How does your team run their standups?

Whether you call them Scrums, standups or huddles, one way to plan-as-you-go with an adaptive approach is to hold coordination events on a regular basis to ensure that everyone is working in an aligned manner and on the most important work.

One of the more common topics for such events is to discuss the backlog of short term team work.

But such discussions can be held in a few different ways.

To ensure that everyone has a chance to have their say, one approach might be to discuss incomplete work on a person-by-person basis.

While this has the benefit of ensuring that everyone’s voice is heard and gives each team member the opportunity to raise any concerns they have or confirm any assumptions they might be making, it can also result in team members who have already spoken disengaging from what is being discussed by the team members who come after them. While this would not be of much concern if each team member’s work is independent of others, in most cases there are likely to be dependencies between the team members at either a work item or an activity level.

In such cases, if a team member has “tuned out” the conversation, they might end up missing something which was important to their work or they might miss the chance to correct an invalid assumption being made by the others.

An alternative which addresses this downside is to go work item by work item. This is likely to keep most team members engaged longer than the person-by-person approach, especially when multiple team members need to collaborate together to complete a work item. However, when some team members have finished the work items they have pulled and are now actively supporting others in the completion of those “foreign” work items, not everyone on the team might get the chance to speak up.

Where work items go through a well defined work flow, another option is to discuss work items by the delivery phase they are in. Assuming team members are working on items across different phases, this will reduce the likelihood of a team member getting disengaged from the general conversation, even if they have already finished discussion the work items in the current phase.

Most work management tools will provide a method to organize the items within the columns of a work board so the team might discuss the incomplete ones in the order they are presented. However, a more efficient approach might be to prioritize the vital few which really merit discussion.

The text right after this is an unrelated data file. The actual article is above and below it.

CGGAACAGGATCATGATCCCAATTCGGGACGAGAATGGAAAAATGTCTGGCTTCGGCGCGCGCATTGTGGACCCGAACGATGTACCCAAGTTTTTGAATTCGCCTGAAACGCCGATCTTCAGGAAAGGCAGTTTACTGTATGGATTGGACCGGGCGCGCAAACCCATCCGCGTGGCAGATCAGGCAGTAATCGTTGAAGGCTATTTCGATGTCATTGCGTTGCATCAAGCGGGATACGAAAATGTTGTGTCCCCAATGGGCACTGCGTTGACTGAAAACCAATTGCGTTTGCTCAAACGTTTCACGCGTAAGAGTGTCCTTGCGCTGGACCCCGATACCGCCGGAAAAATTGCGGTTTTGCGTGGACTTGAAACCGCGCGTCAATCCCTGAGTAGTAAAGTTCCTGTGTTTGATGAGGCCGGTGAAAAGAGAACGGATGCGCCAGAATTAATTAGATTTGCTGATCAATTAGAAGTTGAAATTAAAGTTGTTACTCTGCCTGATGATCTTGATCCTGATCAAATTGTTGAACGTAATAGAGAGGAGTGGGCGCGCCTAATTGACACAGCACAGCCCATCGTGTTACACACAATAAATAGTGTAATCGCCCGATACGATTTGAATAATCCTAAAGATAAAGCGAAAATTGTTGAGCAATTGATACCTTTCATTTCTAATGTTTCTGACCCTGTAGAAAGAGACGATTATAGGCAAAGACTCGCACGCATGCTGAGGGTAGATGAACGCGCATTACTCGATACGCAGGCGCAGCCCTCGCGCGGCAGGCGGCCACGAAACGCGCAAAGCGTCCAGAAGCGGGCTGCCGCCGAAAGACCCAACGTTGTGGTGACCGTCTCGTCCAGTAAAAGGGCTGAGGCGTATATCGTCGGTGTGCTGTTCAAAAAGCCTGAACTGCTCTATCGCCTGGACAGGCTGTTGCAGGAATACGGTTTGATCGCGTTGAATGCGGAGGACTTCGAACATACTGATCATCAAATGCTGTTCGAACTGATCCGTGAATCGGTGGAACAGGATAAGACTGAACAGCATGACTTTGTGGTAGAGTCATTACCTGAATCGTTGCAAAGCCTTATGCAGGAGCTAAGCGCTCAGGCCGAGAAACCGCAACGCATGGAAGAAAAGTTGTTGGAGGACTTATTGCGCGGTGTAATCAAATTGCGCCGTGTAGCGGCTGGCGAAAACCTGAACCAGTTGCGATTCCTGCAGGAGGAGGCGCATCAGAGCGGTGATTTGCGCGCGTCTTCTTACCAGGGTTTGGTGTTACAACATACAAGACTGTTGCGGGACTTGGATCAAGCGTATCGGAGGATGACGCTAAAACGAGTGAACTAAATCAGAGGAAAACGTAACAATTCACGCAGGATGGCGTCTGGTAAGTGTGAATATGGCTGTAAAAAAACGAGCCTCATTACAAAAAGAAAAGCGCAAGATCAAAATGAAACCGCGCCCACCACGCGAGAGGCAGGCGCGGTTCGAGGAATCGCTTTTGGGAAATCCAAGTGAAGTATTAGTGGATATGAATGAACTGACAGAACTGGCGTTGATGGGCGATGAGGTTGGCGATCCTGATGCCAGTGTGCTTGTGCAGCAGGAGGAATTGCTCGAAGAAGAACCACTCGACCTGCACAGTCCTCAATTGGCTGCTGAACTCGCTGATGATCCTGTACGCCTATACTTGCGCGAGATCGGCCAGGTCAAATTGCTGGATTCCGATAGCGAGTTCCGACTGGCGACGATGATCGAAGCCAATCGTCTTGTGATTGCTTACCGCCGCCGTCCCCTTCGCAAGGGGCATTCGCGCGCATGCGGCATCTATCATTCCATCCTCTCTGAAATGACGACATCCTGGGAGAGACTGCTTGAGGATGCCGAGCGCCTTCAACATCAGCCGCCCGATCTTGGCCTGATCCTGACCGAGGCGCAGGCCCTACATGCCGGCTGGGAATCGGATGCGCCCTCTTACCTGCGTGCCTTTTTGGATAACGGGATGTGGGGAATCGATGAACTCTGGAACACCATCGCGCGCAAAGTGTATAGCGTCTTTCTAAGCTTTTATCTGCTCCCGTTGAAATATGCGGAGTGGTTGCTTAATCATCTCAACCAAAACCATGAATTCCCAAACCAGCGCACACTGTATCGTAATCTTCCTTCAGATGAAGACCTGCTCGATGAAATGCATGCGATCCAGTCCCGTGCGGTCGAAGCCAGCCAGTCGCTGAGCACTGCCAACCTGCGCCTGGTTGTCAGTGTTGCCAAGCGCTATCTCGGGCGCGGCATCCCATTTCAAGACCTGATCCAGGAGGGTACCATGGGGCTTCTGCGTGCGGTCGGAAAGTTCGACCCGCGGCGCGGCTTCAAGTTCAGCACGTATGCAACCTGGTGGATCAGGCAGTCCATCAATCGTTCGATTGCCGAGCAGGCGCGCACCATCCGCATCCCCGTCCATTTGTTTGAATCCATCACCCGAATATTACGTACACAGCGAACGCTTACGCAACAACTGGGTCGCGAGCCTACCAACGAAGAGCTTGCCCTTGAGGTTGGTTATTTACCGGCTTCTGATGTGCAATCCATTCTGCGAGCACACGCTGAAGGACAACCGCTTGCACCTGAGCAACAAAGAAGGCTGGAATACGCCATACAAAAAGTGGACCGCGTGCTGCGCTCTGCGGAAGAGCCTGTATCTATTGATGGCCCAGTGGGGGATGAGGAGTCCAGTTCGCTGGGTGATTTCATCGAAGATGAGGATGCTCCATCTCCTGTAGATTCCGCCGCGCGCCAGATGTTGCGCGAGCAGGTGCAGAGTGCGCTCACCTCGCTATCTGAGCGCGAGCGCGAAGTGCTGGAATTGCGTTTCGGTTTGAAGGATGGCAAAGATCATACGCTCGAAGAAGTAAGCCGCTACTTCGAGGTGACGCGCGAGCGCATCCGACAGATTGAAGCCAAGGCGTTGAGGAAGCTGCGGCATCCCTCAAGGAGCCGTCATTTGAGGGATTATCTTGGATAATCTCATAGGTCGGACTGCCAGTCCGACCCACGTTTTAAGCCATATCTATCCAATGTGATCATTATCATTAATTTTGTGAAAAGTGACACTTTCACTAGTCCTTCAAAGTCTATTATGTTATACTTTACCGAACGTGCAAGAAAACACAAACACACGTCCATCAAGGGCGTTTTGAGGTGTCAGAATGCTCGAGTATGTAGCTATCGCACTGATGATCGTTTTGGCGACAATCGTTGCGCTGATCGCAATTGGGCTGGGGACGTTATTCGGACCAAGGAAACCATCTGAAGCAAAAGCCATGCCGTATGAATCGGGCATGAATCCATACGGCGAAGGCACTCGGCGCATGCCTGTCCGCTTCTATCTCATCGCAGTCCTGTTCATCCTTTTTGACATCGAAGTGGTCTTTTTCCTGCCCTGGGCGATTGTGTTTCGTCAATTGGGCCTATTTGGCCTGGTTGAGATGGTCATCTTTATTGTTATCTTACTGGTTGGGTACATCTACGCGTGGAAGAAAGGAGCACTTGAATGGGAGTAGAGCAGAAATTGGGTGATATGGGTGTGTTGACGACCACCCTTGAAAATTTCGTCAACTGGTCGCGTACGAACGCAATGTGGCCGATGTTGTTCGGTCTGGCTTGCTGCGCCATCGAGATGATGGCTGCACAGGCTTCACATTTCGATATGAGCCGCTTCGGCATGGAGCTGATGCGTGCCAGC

There are three common ways in which this could be done:

By cost of delay – this would include considerations such as business value, risk reduction, dependencies to upcoming work items or the ability to exploit an opportunity

By work item aging – assuming the team has reached sufficient maturity to have just a few different work item sizes then the team could focus on discussing the active work items which are outside normal aging expectations for their size

By work item status – this could be done by starting with blocked work items, then those with identified impediments, and then (if warranted) the remaining ones.

Many of the teams I’d worked with had used a person-by-person method for their coordination events but I wanted to understand what the distribution was across the different approaches.

I ran a one-week poll in PMI’s LinkedIn Project, Program and Portfolio Management discussion group and in the ProjectManagement.com community. Out of the 369 responses received, 66% used a work item-by-work item approach, 20% went person-by-person, 11% discussed work items by delivery stage and 3% had some other method. In the latter case, I had requested respondents to provide details, but the comments in most cases reflected a prioritized work item-by-work item approach.

Regardless of how your team coordinates their work, it is important that such events aren’t perceived as a waste of time by the team or by key stakeholders. Discussing the effectiveness and efficiency of all standard events within process improvement sessions such as retrospectives is one way to ensure this doesn’t happen.

(If you liked this article, why not read my book Easy in Theory, Difficult in Practice which contains 100 other lessons on project leadership? It’s available on Amazon.com and on Amazon.ca as well as a number of other online book stores).

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